Dick Walsh's riveting new play uses news reports to reconstruct what happened on March 13th, 2012. Photo: Aine McBride.
Project Arts Centre (Cube), Dublin Fringe Festival
My review of Oneday by Dick Walsh coming up just as soon as I play Count Dracula on Broadway ...
Scan an old issue of the Connacht Sentinel, handed to us at the beginning of Oneday, and you'll find a story about Occupy protestors, bracing to be evicted by police. It prompts a question that resonates still: how best to challenge inequality?
When playwright Dick Walsh attempts to argue a solution, informed by media articles, he’s met with an incredulous response: “What do you know”? It’s a fair question.
Framed as an experiment, this play reconstructs a day - March 13th, 2012 - with news reports. It makes for striking and revitalising avant-garde theatre. It’s incredibly stealthy, for instance, when an actor (the meticulous Shane Connolly) retrieves the details of a massacre in Syria, only for his personal failures and strongly held beliefs to be brought to light. Can he be trusted?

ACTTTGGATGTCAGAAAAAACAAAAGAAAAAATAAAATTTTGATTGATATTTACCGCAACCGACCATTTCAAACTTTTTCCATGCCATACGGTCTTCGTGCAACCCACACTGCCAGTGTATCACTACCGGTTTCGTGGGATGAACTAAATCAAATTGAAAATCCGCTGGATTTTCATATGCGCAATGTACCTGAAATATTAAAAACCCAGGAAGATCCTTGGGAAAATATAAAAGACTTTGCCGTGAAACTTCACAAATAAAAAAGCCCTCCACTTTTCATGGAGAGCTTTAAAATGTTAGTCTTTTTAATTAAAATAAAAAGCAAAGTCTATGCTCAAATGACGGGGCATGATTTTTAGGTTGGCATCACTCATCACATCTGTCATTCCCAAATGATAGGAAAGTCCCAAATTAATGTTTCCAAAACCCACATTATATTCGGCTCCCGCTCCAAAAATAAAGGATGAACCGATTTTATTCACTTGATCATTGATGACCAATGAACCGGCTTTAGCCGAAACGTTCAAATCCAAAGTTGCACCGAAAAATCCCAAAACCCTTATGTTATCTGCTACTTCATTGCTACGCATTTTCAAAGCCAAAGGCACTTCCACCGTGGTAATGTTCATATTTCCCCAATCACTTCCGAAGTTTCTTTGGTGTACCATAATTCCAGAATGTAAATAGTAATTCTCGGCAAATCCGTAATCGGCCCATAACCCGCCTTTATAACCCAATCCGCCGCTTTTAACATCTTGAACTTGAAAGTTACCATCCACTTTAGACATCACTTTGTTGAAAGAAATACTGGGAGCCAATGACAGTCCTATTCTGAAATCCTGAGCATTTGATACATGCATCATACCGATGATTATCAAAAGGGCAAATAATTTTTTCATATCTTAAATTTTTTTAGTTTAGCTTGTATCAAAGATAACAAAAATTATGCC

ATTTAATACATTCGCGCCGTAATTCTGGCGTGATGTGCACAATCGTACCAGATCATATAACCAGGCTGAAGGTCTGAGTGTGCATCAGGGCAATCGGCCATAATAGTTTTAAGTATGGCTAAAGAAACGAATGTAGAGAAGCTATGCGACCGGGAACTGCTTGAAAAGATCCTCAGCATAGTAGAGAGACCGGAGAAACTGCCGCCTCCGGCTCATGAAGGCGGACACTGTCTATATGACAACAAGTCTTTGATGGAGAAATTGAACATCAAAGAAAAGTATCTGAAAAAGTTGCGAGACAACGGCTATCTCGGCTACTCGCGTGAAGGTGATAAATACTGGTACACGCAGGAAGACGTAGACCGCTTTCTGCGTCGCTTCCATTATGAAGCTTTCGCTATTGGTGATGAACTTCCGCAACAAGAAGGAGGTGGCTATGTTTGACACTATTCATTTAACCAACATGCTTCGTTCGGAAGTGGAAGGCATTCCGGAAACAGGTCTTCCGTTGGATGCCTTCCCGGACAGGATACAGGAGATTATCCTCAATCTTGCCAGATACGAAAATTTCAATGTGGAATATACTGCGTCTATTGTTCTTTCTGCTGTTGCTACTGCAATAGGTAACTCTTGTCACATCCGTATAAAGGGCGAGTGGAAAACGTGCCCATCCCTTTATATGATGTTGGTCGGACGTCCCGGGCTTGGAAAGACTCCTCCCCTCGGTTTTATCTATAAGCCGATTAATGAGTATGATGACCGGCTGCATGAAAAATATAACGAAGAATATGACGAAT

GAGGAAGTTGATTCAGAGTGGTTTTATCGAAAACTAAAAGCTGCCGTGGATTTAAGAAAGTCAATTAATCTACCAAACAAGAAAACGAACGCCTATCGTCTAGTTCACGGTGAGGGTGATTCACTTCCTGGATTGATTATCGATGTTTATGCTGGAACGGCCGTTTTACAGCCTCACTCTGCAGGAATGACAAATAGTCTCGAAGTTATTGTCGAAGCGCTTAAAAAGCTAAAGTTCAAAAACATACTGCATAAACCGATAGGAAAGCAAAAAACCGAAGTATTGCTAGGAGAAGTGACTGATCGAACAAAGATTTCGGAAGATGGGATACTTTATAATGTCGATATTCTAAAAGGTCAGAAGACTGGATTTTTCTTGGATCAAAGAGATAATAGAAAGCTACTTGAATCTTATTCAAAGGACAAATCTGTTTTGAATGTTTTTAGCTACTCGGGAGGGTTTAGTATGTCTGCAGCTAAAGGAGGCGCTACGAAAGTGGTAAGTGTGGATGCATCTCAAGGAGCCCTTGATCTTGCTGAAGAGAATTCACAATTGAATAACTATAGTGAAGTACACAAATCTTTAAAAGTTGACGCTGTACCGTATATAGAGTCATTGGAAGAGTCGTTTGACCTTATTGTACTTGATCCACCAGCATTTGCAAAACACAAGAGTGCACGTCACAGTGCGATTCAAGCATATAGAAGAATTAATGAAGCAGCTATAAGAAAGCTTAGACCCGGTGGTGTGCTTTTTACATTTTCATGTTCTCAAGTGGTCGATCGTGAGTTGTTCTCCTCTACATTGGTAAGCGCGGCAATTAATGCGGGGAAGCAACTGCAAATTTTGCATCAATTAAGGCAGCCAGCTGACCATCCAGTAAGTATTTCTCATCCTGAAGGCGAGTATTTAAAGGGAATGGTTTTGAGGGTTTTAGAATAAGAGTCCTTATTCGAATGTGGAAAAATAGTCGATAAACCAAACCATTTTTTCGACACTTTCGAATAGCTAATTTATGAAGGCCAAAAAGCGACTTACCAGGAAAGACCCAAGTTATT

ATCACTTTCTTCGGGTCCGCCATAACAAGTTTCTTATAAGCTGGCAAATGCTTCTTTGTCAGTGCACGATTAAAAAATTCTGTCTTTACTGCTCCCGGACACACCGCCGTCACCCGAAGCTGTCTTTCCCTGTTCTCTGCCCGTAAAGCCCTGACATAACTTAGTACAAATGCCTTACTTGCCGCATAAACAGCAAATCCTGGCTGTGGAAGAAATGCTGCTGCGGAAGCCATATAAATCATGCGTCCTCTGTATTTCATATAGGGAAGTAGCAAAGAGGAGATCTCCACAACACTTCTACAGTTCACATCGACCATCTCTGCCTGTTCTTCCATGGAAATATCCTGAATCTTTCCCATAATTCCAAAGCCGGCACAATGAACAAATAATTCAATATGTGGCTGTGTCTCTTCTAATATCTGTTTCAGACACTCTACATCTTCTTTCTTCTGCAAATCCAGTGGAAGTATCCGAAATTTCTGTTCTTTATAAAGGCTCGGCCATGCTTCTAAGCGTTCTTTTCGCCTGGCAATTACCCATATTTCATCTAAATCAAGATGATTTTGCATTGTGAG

In some of Walsh’s earlier productions the stagecraft took less risk than the writing, but this rich work, co-directed by James Moran, contains a wealth of references to international theatre, from Forced Entertainment to Richard Maxwell. A horrifying rampage by a U.S. soldier is recreated with intense displays - Aine McBride's campsite set is made fiery by Ciarán O’Melia’s lighting, while the production focuses on Brian Walsh's visceral drumming. With such tenacity a reported event, possibly on the verge of evanescence, may find renewed expression onstage.
Fittingly in an absurdist play, both theatre and journalism will be made appear useless by the end, but that confusion is surprisingly liberating. It’s the conviction to understand that’s compelling.